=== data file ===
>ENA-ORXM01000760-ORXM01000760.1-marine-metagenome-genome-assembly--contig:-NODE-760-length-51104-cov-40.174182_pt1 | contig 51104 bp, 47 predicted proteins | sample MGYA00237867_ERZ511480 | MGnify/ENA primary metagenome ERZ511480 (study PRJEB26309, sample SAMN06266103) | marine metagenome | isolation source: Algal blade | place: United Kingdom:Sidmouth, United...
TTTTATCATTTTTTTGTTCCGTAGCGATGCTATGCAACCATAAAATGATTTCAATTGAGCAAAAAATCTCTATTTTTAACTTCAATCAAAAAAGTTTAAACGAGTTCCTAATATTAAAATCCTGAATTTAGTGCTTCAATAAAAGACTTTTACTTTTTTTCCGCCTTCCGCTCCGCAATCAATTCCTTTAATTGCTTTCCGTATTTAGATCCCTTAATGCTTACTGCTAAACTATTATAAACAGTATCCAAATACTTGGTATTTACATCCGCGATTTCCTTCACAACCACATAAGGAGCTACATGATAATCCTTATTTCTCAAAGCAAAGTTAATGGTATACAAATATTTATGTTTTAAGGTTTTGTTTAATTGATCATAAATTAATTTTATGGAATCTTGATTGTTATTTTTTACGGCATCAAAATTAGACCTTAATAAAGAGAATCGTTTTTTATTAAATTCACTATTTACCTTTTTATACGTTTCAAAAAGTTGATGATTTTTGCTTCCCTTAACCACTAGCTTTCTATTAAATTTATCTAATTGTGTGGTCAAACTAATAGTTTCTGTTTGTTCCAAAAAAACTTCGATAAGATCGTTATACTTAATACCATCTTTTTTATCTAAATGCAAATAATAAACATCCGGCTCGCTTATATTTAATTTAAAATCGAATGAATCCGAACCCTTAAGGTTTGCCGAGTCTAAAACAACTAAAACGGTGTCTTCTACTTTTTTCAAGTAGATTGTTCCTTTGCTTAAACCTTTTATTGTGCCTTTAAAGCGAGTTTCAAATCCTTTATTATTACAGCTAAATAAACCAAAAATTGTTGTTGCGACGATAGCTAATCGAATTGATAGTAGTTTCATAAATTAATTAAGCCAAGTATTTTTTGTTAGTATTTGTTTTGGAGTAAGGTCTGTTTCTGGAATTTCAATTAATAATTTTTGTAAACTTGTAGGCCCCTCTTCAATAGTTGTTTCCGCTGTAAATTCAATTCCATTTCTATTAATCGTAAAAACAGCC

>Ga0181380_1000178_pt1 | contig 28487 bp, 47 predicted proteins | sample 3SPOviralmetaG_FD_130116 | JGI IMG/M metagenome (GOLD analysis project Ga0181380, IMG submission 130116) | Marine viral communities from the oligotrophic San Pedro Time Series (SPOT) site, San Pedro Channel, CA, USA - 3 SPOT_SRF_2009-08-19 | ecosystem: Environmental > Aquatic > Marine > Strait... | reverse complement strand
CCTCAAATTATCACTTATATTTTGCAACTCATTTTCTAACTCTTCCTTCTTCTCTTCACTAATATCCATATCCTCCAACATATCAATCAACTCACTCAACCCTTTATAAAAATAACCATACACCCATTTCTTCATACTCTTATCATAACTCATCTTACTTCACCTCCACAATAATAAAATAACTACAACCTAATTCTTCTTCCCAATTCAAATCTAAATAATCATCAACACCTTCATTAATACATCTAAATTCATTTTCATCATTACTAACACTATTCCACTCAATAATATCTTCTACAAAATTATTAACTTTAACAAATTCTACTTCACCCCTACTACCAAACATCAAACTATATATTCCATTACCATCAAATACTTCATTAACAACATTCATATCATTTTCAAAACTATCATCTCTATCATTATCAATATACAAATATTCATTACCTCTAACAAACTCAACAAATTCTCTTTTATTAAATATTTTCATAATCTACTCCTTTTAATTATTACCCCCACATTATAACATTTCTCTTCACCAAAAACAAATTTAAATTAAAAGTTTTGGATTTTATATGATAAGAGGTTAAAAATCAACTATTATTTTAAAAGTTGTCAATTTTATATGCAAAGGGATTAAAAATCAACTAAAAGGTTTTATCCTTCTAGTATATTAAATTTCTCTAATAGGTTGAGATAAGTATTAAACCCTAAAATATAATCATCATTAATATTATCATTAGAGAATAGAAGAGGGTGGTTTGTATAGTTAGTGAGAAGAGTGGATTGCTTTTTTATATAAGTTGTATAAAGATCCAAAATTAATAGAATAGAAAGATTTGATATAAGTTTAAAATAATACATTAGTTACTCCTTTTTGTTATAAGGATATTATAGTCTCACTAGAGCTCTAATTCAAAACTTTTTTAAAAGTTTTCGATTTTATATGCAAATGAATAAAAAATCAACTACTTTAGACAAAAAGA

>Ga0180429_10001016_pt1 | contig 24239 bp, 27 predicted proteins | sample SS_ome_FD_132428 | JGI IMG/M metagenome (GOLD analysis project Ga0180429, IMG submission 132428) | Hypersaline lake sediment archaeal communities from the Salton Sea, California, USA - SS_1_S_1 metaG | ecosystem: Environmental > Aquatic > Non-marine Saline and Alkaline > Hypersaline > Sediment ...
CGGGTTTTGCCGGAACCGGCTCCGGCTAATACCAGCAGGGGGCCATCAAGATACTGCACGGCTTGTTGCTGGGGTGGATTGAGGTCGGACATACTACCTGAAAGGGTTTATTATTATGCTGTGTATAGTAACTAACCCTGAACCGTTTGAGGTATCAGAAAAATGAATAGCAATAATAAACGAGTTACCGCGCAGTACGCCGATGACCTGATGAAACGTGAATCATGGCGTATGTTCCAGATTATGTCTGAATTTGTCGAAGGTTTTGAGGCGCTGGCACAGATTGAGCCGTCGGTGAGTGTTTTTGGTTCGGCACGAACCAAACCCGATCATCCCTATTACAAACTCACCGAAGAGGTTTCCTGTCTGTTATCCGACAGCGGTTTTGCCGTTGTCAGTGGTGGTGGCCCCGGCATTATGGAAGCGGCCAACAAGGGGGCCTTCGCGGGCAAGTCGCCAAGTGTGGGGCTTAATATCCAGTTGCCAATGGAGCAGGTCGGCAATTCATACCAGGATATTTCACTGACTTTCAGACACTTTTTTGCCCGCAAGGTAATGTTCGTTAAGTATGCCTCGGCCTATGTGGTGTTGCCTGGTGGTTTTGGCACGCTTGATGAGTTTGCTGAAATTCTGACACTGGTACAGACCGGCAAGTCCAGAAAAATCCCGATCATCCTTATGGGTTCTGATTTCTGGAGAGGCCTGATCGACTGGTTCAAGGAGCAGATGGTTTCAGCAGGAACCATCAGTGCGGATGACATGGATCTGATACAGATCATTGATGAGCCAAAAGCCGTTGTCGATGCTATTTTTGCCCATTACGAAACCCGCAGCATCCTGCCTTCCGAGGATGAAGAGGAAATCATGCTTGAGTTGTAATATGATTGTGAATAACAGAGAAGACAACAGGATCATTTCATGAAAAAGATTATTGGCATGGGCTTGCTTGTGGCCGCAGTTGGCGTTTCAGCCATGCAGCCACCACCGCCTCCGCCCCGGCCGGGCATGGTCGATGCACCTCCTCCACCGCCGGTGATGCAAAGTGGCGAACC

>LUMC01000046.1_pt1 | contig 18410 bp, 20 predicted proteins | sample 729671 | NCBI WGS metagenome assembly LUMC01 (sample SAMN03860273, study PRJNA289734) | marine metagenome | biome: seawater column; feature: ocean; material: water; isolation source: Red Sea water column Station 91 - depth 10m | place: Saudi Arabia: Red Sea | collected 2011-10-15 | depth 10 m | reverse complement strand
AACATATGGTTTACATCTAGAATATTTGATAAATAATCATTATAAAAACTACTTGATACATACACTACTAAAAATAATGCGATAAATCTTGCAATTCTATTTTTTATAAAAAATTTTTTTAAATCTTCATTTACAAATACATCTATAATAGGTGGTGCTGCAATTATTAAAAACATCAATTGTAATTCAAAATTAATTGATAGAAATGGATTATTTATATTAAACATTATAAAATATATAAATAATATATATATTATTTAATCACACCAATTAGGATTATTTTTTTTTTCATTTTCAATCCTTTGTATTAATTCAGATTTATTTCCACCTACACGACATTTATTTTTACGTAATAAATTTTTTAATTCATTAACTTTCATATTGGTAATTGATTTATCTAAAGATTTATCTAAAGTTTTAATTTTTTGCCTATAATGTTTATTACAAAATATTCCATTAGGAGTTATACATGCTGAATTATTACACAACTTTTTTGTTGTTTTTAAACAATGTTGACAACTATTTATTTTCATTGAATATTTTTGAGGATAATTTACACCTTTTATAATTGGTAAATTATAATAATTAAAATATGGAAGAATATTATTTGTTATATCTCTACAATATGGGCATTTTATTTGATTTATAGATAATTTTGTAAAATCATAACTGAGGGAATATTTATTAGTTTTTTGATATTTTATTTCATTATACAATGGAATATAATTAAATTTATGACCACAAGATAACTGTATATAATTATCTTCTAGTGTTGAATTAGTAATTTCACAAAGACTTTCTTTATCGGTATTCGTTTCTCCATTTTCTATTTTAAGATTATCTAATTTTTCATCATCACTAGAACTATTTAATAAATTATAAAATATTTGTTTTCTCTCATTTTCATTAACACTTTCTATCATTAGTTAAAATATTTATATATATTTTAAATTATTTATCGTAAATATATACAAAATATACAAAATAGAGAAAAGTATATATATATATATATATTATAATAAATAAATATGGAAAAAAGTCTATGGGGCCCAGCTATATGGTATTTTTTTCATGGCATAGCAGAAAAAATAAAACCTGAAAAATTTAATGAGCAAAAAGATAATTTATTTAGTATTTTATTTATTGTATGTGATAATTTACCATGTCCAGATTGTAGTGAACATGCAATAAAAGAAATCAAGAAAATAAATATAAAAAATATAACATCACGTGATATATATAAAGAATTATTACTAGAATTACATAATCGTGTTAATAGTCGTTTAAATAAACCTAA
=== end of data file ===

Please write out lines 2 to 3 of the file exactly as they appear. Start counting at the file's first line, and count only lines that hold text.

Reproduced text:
TTTTATCATTTTTTTGTTCCGTAGCGATGCTATGCAACCATAAAATGATTTCAATTGAGCAAAAAATCTCTATTTTTAACTTCAATCAAAAAAGTTTAAACGAGTTCCTAATATTAAAATCCTGAATTTAGTGCTTCAATAAAAGACTTTTACTTTTTTTCCGCCTTCCGCTCCGCAATCAATTCCTTTAATTGCTTTCCGTATTTAGATCCCTTAATGCTTACTGCTAAACTATTATAAACAGTATCCAAATACTTGGTATTTACATCCGCGATTTCCTTCACAACCACATAAGGAGCTACATGATAATCCTTATTTCTCAAAGCAAAGTTAATGGTATACAAATATTTATGTTTTAAGGTTTTGTTTAATTGATCATAAATTAATTTTATGGAATCTTGATTGTTATTTTTTACGGCATCAAAATTAGACCTTAATAAAGAGAATCGTTTTTTATTAAATTCACTATTTACCTTTTTATACGTTTCAAAAAGTTGATGATTTTTGCTTCCCTTAACCACTAGCTTTCTATTAAATTTATCTAATTGTGTGGTCAAACTAATAGTTTCTGTTTGTTCCAAAAAAACTTCGATAAGATCGTTATACTTAATACCATCTTTTTTATCTAAATGCAAATAATAAACATCCGGCTCGCTTATATTTAATTTAAAATCGAATGAATCCGAACCCTTAAGGTTTGCCGAGTCTAAAACAACTAAAACGGTGTCTTCTACTTTTTTCAAGTAGATTGTTCCTTTGCTTAAACCTTTTATTGTGCCTTTAAAGCGAGTTTCAAATCCTTTATTATTACAGCTAAATAAACCAAAAATTGTTGTTGCGACGATAGCTAATCGAATTGATAGTAGTTTCATAAATTAATTAAGCCAAGTATTTTTTGTTAGTATTTGTTTTGGAGTAAGGTCTGTTTCTGGAATTTCAATTAATAATTTTTGTAAACTTGTAGGCCCCTCTTCAATAGTTGTTTCCGCTGTAAATTCAATTCCATTTCTATTAATCGTAAAAACAGCC

>Ga0181380_1000178_pt1 | contig 28487 bp, 47 predicted proteins | sample 3SPOviralmetaG_FD_130116 | JGI IMG/M metagenome (GOLD analysis project Ga0181380, IMG submission 130116) | Marine viral communities from the oligotrophic San Pedro Time Series (SPOT) site, San Pedro Channel, CA, USA - 3 SPOT_SRF_2009-08-19 | ecosystem: Environmental > Aquatic > Marine > Strait... | reverse complement strand